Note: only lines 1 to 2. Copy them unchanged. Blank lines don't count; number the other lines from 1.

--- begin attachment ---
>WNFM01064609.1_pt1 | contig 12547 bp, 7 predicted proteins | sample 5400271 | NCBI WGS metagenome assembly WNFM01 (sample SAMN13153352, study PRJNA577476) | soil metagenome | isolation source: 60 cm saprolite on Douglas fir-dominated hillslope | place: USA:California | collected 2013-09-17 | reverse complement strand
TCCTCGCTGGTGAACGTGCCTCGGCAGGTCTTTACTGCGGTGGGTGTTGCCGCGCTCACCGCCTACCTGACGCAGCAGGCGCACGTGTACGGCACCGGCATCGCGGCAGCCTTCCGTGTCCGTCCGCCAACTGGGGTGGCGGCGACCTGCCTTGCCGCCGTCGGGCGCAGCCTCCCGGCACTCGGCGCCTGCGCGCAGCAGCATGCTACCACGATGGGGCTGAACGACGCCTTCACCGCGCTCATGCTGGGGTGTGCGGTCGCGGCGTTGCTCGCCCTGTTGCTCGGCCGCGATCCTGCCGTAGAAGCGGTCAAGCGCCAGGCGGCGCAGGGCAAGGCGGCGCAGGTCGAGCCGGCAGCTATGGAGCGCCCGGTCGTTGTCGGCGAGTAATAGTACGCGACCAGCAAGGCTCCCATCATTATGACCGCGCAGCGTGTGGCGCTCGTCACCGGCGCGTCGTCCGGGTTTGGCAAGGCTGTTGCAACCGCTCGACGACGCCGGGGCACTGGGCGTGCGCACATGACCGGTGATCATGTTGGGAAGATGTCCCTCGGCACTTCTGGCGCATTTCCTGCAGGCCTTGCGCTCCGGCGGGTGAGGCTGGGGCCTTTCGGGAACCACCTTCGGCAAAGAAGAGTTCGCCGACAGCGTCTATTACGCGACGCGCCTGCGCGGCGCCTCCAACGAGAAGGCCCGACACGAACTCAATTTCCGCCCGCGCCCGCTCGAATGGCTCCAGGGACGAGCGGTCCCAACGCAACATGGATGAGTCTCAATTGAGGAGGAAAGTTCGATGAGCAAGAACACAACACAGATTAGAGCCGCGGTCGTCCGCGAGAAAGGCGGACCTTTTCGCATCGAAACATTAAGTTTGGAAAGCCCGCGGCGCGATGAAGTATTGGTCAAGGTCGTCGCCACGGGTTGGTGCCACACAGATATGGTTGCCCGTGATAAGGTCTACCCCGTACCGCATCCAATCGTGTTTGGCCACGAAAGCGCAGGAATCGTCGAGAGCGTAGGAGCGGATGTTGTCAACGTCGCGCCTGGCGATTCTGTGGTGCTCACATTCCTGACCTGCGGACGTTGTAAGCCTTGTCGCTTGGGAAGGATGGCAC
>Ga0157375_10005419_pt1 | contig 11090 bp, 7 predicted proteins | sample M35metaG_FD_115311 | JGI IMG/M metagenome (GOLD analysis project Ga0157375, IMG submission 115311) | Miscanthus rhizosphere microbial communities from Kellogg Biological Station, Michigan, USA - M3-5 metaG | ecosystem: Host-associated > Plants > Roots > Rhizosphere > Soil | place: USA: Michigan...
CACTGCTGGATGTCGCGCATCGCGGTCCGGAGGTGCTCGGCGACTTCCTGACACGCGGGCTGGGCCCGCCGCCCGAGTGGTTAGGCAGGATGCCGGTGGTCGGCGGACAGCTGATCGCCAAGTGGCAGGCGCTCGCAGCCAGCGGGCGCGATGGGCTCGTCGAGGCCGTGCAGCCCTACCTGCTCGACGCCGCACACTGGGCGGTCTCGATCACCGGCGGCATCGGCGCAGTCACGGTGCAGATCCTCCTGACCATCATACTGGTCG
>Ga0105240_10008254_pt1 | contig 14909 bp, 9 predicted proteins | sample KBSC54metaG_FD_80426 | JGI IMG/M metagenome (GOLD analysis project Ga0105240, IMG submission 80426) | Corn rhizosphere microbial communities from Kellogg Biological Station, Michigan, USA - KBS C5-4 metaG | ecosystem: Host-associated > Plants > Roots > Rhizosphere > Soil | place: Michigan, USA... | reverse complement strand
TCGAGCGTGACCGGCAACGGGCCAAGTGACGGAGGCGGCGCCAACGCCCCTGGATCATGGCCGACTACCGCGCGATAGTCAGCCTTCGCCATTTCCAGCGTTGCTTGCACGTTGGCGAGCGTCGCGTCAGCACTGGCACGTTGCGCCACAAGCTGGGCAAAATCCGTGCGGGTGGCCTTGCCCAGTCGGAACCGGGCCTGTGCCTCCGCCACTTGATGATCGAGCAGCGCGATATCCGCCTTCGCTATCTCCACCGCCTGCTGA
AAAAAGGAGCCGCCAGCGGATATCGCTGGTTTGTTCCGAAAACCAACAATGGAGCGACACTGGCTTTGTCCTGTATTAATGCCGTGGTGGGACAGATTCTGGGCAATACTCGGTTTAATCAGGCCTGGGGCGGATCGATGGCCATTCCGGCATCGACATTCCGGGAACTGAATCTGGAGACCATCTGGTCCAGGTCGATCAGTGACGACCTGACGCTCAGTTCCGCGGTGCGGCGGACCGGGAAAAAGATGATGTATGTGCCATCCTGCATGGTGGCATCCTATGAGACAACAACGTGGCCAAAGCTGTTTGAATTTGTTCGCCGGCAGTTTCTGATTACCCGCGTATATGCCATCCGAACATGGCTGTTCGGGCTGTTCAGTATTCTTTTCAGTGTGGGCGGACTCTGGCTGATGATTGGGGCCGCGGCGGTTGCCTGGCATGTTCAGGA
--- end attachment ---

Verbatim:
>WNFM01064609.1_pt1 | contig 12547 bp, 7 predicted proteins | sample 5400271 | NCBI WGS metagenome assembly WNFM01 (sample SAMN13153352, study PRJNA577476) | soil metagenome | isolation source: 60 cm saprolite on Douglas fir-dominated hillslope | place: USA:California | collected 2013-09-17 | reverse complement strand
TCCTCGCTGGTGAACGTGCCTCGGCAGGTCTTTACTGCGGTGGGTGTTGCCGCGCTCACCGCCTACCTGACGCAGCAGGCGCACGTGTACGGCACCGGCATCGCGGCAGCCTTCCGTGTCCGTCCGCCAACTGGGGTGGCGGCGACCTGCCTTGCCGCCGTCGGGCGCAGCCTCCCGGCACTCGGCGCCTGCGCGCAGCAGCATGCTACCACGATGGGGCTGAACGACGCCTTCACCGCGCTCATGCTGGGGTGTGCGGTCGCGGCGTTGCTCGCCCTGTTGCTCGGCCGCGATCCTGCCGTAGAAGCGGTCAAGCGCCAGGCGGCGCAGGGCAAGGCGGCGCAGGTCGAGCCGGCAGCTATGGAGCGCCCGGTCGTTGTCGGCGAGTAATAGTACGCGACCAGCAAGGCTCCCATCATTATGACCGCGCAGCGTGTGGCGCTCGTCACCGGCGCGTCGTCCGGGTTTGGCAAGGCTGTTGCAACCGCTCGACGACGCCGGGGCACTGGGCGTGCGCACATGACCGGTGATCATGTTGGGAAGATGTCCCTCGGCACTTCTGGCGCATTTCCTGCAGGCCTTGCGCTCCGGCGGGTGAGGCTGGGGCCTTTCGGGAACCACCTTCGGCAAAGAAGAGTTCGCCGACAGCGTCTATTACGCGACGCGCCTGCGCGGCGCCTCCAACGAGAAGGCCCGACACGAACTCAATTTCCGCCCGCGCCCGCTCGAATGGCTCCAGGGACGAGCGGTCCCAACGCAACATGGATGAGTCTCAATTGAGGAGGAAAGTTCGATGAGCAAGAACACAACACAGATTAGAGCCGCGGTCGTCCGCGAGAAAGGCGGACCTTTTCGCATCGAAACATTAAGTTTGGAAAGCCCGCGGCGCGATGAAGTATTGGTCAAGGTCGTCGCCACGGGTTGGTGCCACACAGATATGGTTGCCCGTGATAAGGTCTACCCCGTACCGCATCCAATCGTGTTTGGCCACGAAAGCGCAGGAATCGTCGAGAGCGTAGGAGCGGATGTTGTCAACGTCGCGCCTGGCGATTCTGTGGTGCTCACATTCCTGACCTGCGGACGTTGTAAGCCTTGTCGCTTGGGAAGGATGGCAC